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dc.contributor.authorFEDERICO, Giovanni
dc.contributor.authorPAIXAO, Ricardo
dc.date.accessioned2011-04-19T12:47:33Z
dc.date.available2011-04-19T12:47:33Z
dc.date.issued2009
dc.identifier.citationRevista de Historia Economica, 2009, 27, 1, 17-36
dc.identifier.issn0212-6109
dc.identifier.urihttp://hdl.handle.net/1814/16462
dc.description.abstractEconomists often assume that agricultural markets in history were competitive, and all producers received the same price. in contrast, most agricultural historians deem prices to differ among agents, according to their social status and << power >>. This paper tests these opposite views with a database of some 12,500 transactions for the Sao Paulo area in Brazil in the first decades of the 19(th) century. Prices received by farmers were positively related to total sales, a proxy for the size of the estate, and also to the share on the relevant market, which measures the market power. These results are consistent with the anecdotal evidence about the growing importance of large slave estates which, however, did not wipe out small household farms.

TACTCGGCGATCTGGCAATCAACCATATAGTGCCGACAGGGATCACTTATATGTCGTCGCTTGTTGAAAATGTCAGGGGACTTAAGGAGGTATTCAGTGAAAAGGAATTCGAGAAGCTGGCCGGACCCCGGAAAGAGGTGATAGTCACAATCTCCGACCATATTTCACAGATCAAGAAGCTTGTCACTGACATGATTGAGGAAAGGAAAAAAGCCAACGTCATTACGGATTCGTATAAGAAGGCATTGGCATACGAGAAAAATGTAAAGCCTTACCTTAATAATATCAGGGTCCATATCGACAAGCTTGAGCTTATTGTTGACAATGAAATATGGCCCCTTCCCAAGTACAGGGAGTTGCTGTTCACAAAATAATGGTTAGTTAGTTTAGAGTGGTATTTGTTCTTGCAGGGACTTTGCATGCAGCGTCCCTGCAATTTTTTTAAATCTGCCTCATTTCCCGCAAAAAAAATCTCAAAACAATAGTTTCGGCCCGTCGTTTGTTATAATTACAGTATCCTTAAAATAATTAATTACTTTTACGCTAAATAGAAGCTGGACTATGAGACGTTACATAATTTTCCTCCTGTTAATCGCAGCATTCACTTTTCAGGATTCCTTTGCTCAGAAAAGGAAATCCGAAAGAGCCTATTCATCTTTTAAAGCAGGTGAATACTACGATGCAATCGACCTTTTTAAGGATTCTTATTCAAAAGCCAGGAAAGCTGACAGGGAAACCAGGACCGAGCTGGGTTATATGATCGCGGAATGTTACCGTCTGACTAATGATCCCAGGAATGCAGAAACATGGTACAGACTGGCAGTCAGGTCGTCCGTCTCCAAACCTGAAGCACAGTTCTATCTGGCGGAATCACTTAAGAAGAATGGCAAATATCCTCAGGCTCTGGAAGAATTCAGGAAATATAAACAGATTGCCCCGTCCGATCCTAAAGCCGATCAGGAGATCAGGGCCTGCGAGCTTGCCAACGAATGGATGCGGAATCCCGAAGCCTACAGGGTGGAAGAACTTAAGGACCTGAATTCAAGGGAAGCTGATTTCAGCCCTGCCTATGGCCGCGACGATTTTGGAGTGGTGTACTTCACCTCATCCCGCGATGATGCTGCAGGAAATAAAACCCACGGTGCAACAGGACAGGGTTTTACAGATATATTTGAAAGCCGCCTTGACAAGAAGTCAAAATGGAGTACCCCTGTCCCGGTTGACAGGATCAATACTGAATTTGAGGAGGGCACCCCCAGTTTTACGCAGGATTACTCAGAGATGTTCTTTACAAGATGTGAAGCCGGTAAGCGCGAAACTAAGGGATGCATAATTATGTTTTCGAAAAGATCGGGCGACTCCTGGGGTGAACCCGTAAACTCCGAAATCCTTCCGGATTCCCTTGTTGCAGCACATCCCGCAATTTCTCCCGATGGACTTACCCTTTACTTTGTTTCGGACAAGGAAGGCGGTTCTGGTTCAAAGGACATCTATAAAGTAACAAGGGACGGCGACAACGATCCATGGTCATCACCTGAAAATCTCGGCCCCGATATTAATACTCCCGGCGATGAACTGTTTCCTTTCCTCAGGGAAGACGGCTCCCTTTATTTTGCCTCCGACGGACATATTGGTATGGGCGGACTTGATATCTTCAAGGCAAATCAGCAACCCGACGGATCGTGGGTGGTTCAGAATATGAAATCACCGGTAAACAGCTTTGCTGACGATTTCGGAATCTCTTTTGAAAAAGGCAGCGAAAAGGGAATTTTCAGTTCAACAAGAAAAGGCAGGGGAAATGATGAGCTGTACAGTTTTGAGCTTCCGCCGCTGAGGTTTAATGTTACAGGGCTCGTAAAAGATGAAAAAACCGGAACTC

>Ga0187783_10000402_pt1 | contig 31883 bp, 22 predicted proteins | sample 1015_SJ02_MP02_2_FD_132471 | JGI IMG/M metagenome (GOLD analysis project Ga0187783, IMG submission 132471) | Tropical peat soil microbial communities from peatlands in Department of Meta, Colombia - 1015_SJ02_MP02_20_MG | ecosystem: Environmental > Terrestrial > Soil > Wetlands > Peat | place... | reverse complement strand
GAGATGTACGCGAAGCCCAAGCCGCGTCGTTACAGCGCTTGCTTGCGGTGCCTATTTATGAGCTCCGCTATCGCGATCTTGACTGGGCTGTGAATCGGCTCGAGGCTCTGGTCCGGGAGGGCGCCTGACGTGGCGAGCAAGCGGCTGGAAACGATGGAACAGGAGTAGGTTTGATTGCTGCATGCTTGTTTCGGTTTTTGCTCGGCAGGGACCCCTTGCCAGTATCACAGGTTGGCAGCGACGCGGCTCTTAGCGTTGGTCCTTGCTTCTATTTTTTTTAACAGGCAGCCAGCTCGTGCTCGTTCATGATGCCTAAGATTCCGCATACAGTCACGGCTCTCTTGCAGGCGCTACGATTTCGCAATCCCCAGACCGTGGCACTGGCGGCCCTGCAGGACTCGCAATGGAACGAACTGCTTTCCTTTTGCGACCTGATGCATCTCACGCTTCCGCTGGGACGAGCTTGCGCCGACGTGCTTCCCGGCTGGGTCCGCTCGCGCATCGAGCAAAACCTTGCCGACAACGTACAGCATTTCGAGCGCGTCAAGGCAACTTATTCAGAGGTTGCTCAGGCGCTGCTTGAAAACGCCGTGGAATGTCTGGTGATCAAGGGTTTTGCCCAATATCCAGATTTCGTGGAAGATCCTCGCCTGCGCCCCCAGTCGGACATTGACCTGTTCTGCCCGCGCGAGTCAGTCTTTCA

dc.language.isoen
dc.publisherUniv Carlos Iii Madrid
dc.subjectmarket power
dc.subjectagricultural prices
dc.subjectearly 19(th) century
dc.subjectBrazil
dc.titleMarket Power on the Colonial Frontier? Evidence From Sao Paulo 1800-1840
dc.typeArticle
dc.identifier.volume27
dc.identifier.startpage17
dc.identifier.endpage36
eui.subscribe.skiptrue
dc.identifier.issue1


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